A High Court judge has ruled that an estranged couple's Islamic faith marriage falls within the scope of English matrimonial law.
Nasreen Akhter and Mohammed Shabaz Khan held an Islamic wedding ceremony in a west London restaurant in 1998.
Mr Khan, 46, wanted to block a divorce application on the basis that they are not legally married under English law.
But Mrs Akhter, 46, said the Islamic faith marriage was valid as was her application for divorce.
Mr Justice Williams analysed the couple's dispute at a recent trial in the Family Division of the High Court in London and announced his decision in a written ruling.
Businessman Mr Khan had wanted to stop solicitor Ms Akhter staging a fight over money.
It was ruled that the marriage falls within the scope of the 1973 Matrimonial Causes Act, despite Mr Khan arguing the marriage was "under Sharia law only".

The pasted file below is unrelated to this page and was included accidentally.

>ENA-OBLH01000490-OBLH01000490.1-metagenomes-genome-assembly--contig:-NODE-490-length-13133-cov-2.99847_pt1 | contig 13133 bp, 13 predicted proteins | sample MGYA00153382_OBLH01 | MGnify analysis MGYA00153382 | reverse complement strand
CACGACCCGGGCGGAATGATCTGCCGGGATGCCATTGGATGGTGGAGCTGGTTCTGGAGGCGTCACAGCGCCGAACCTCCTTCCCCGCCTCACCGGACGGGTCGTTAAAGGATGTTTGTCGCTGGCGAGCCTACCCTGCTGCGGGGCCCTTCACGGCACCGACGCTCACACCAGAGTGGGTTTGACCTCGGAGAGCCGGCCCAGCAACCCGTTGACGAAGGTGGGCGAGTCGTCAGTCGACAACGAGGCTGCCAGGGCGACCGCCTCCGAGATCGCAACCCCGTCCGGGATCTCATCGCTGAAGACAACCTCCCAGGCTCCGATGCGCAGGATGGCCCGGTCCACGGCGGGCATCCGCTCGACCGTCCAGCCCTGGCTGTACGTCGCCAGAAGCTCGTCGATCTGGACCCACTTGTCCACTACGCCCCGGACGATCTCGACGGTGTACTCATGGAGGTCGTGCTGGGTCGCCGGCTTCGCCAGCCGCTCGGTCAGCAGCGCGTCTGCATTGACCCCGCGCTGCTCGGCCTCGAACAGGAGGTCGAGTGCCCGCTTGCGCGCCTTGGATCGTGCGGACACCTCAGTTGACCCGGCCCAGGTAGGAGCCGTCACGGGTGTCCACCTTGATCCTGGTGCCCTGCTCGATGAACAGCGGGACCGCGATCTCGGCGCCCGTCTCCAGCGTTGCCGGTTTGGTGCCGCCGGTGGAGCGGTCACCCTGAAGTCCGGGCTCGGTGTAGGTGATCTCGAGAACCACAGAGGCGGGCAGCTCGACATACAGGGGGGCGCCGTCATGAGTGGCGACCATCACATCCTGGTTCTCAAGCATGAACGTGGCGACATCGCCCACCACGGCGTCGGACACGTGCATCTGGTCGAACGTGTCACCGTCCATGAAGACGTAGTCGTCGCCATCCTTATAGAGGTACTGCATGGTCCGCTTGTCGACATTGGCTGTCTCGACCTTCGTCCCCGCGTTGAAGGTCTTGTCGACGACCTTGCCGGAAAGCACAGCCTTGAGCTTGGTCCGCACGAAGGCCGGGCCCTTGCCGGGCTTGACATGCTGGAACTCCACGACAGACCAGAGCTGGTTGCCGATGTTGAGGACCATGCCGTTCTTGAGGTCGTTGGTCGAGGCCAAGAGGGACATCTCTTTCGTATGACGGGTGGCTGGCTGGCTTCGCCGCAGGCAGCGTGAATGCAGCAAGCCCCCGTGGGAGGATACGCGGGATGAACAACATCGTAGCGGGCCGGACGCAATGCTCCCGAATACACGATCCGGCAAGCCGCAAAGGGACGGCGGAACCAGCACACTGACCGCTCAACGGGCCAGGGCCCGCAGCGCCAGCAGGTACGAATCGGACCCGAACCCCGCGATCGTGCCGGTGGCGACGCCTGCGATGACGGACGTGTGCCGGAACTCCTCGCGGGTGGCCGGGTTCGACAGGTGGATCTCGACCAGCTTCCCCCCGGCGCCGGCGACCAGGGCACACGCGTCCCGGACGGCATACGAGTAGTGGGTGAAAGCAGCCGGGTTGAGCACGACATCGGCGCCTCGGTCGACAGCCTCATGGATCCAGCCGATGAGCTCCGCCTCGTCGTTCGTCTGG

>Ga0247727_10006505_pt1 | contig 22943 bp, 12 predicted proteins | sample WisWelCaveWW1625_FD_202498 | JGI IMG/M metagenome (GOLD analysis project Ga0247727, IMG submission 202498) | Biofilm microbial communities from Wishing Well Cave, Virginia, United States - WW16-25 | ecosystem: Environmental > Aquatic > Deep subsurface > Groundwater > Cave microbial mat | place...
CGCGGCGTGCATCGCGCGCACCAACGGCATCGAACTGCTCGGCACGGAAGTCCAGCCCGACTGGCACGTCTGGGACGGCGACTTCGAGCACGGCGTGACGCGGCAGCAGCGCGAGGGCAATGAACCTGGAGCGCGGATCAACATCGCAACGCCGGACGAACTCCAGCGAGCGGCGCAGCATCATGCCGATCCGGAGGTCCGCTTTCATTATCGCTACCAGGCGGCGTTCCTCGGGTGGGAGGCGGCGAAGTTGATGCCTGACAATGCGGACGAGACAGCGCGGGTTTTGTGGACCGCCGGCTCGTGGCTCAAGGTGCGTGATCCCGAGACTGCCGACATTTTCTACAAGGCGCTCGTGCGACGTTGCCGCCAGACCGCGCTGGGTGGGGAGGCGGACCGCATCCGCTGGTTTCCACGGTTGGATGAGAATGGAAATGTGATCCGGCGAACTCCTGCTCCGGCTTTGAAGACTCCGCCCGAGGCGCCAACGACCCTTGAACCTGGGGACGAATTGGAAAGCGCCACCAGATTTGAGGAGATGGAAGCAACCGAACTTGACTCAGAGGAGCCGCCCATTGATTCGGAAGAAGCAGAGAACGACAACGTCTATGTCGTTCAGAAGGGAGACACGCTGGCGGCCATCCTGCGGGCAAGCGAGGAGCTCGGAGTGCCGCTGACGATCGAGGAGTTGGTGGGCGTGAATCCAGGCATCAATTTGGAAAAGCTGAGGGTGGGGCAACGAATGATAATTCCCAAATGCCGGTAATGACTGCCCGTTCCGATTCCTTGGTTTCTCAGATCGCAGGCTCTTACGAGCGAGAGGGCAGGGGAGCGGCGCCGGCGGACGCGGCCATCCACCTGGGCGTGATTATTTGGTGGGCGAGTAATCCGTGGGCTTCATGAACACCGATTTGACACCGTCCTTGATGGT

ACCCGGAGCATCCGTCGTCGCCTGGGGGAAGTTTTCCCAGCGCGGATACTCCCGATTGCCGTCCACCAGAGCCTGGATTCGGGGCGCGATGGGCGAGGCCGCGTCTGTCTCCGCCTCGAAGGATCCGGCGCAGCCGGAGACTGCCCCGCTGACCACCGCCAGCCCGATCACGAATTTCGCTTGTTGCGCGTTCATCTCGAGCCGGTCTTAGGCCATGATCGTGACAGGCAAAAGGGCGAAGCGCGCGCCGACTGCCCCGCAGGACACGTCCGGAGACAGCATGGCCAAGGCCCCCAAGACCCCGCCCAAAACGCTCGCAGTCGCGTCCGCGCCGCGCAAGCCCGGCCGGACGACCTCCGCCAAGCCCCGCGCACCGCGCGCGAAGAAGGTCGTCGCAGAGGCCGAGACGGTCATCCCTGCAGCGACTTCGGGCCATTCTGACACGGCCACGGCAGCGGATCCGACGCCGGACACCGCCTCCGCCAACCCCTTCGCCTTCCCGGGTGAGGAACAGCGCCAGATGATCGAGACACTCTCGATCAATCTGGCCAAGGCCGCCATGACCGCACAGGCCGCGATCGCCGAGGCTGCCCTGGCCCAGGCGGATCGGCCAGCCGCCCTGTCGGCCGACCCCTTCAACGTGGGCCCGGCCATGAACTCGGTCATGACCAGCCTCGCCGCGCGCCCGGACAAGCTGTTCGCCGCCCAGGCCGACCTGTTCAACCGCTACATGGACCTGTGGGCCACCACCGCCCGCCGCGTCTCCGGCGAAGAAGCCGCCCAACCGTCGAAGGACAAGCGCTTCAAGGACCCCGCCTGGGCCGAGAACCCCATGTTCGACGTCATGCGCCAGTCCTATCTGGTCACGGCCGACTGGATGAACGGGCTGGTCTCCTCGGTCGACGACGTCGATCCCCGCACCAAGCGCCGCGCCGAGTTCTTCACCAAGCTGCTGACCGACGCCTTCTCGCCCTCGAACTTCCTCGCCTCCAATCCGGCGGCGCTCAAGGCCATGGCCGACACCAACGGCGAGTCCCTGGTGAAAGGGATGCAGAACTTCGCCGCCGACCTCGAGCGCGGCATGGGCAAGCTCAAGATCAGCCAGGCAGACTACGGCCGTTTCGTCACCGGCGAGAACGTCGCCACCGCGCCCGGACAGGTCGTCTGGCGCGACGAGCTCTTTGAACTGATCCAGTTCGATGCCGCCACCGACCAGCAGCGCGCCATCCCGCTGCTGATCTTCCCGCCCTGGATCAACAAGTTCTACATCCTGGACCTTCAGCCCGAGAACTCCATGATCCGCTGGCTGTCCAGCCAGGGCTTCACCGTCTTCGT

The judge decided that the marriage was "entered into in disregard of certain requirements as to the formation of marriage".
He said Mrs Akhter was therefore entitled to a decree of nullity.
Barrister Paula Rhone-Adrien, who led Mr Khan's legal team, had told the judge that the case could have implications for people of a number of faiths.
An experts' review into the application of Sharia law was published in February after being commissioned by the Home Office.
Prime Minister Theresa May had asked for a review when she was Home Secretary.
She wanted to explore whether Sharia law was being applied in a way that was incompatible with domestic legislation.
A panel of experts, which included an academic and lawyers, said Muslim couples should be required to undergo civil marriages in addition to Muslim ceremonies to bring Islamic marriage legally into line with Christian and Jewish marriage.